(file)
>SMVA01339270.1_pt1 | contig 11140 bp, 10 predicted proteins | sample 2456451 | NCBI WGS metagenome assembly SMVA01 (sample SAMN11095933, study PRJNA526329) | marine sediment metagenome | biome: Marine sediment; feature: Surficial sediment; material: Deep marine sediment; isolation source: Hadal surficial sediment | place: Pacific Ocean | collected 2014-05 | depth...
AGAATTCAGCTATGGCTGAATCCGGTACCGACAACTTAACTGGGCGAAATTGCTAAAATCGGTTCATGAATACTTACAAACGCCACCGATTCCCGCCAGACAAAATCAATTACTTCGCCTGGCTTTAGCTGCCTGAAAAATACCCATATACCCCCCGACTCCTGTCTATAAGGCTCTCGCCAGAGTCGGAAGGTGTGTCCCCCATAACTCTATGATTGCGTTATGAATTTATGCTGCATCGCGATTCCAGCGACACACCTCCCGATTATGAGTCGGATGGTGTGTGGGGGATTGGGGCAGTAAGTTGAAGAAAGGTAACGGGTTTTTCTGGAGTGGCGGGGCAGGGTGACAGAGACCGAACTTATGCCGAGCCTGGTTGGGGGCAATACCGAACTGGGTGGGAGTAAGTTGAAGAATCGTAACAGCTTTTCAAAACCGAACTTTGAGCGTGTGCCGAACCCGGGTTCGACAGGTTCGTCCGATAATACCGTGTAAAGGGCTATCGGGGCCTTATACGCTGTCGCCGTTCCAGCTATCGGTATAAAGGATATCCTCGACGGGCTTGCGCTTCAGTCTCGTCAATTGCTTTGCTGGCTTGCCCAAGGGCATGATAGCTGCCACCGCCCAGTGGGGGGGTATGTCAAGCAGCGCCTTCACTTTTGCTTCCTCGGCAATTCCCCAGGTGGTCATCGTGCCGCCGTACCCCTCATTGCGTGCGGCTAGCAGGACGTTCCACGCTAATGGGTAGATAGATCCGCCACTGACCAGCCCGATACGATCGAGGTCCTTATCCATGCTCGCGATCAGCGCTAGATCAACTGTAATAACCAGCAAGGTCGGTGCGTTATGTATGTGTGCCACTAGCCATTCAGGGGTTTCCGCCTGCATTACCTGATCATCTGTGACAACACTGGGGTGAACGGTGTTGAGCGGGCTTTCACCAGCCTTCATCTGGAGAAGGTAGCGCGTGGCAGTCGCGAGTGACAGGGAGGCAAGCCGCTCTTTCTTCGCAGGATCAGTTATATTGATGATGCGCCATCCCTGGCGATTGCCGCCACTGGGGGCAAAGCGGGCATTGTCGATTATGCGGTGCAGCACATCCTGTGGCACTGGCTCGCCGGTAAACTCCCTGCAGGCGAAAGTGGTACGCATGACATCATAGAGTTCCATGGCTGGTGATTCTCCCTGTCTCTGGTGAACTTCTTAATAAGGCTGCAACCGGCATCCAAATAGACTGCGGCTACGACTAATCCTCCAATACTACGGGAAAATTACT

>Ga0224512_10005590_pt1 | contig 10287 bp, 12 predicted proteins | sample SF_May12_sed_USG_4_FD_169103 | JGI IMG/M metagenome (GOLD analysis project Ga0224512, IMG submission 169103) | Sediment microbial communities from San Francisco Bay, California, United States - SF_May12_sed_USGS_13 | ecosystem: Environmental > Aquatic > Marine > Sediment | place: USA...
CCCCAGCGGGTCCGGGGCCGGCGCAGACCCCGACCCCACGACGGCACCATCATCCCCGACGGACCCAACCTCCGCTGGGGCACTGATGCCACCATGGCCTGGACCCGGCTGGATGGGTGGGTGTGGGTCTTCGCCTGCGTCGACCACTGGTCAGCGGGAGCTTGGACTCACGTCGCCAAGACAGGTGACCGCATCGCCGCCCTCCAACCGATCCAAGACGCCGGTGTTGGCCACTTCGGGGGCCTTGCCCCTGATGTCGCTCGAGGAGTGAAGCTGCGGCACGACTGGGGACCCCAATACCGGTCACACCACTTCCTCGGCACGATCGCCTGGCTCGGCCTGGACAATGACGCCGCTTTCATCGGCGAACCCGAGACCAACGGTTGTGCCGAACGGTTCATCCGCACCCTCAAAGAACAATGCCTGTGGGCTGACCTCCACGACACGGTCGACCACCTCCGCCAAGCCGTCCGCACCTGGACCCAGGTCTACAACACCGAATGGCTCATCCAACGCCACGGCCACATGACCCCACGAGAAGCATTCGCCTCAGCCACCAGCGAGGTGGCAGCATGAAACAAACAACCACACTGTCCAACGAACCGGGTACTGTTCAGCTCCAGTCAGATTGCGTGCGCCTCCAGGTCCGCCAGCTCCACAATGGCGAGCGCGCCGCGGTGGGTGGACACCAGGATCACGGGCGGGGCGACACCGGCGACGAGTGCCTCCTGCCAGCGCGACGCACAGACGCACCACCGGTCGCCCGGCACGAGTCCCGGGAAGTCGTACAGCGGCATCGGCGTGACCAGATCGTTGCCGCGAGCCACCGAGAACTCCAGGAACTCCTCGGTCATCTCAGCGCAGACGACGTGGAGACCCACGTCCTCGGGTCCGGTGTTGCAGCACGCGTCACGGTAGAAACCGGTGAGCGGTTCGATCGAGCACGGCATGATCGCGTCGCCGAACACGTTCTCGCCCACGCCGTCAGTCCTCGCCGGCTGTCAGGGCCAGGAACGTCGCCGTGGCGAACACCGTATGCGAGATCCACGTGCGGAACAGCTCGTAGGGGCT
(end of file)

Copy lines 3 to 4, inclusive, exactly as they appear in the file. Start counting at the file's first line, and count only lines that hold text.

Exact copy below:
>Ga0224512_10005590_pt1 | contig 10287 bp, 12 predicted proteins | sample SF_May12_sed_USG_4_FD_169103 | JGI IMG/M metagenome (GOLD analysis project Ga0224512, IMG submission 169103) | Sediment microbial communities from San Francisco Bay, California, United States - SF_May12_sed_USGS_13 | ecosystem: Environmental > Aquatic > Marine > Sediment | place: USA...
CCCCAGCGGGTCCGGGGCCGGCGCAGACCCCGACCCCACGACGGCACCATCATCCCCGACGGACCCAACCTCCGCTGGGGCACTGATGCCACCATGGCCTGGACCCGGCTGGATGGGTGGGTGTGGGTCTTCGCCTGCGTCGACCACTGGTCAGCGGGAGCTTGGACTCACGTCGCCAAGACAGGTGACCGCATCGCCGCCCTCCAACCGATCCAAGACGCCGGTGTTGGCCACTTCGGGGGCCTTGCCCCTGATGTCGCTCGAGGAGTGAAGCTGCGGCACGACTGGGGACCCCAATACCGGTCACACCACTTCCTCGGCACGATCGCCTGGCTCGGCCTGGACAATGACGCCGCTTTCATCGGCGAACCCGAGACCAACGGTTGTGCCGAACGGTTCATCCGCACCCTCAAAGAACAATGCCTGTGGGCTGACCTCCACGACACGGTCGACCACCTCCGCCAAGCCGTCCGCACCTGGACCCAGGTCTACAACACCGAATGGCTCATCCAACGCCACGGCCACATGACCCCACGAGAAGCATTCGCCTCAGCCACCAGCGAGGTGGCAGCATGAAACAAACAACCACACTGTCCAACGAACCGGGTACTGTTCAGCTCCAGTCAGATTGCGTGCGCCTCCAGGTCCGCCAGCTCCACAATGGCGAGCGCGCCGCGGTGGGTGGACACCAGGATCACGGGCGGGGCGACACCGGCGACGAGTGCCTCCTGCCAGCGCGACGCACAGACGCACCACCGGTCGCCCGGCACGAGTCCCGGGAAGTCGTACAGCGGCATCGGCGTGACCAGATCGTTGCCGCGAGCCACCGAGAACTCCAGGAACTCCTCGGTCATCTCAGCGCAGACGACGTGGAGACCCACGTCCTCGGGTCCGGTGTTGCAGCACGCGTCACGGTAGAAACCGGTGAGCGGTTCGATCGAGCACGGCATGATCGCGTCGCCGAACACGTTCTCGCCCACGCCGTCAGTCCTCGCCGGCTGTCAGGGCCAGGAACGTCGCCGTGGCGAACACCGTATGCGAGATCCACGTGCGGAACAGCTCGTAGGGGCT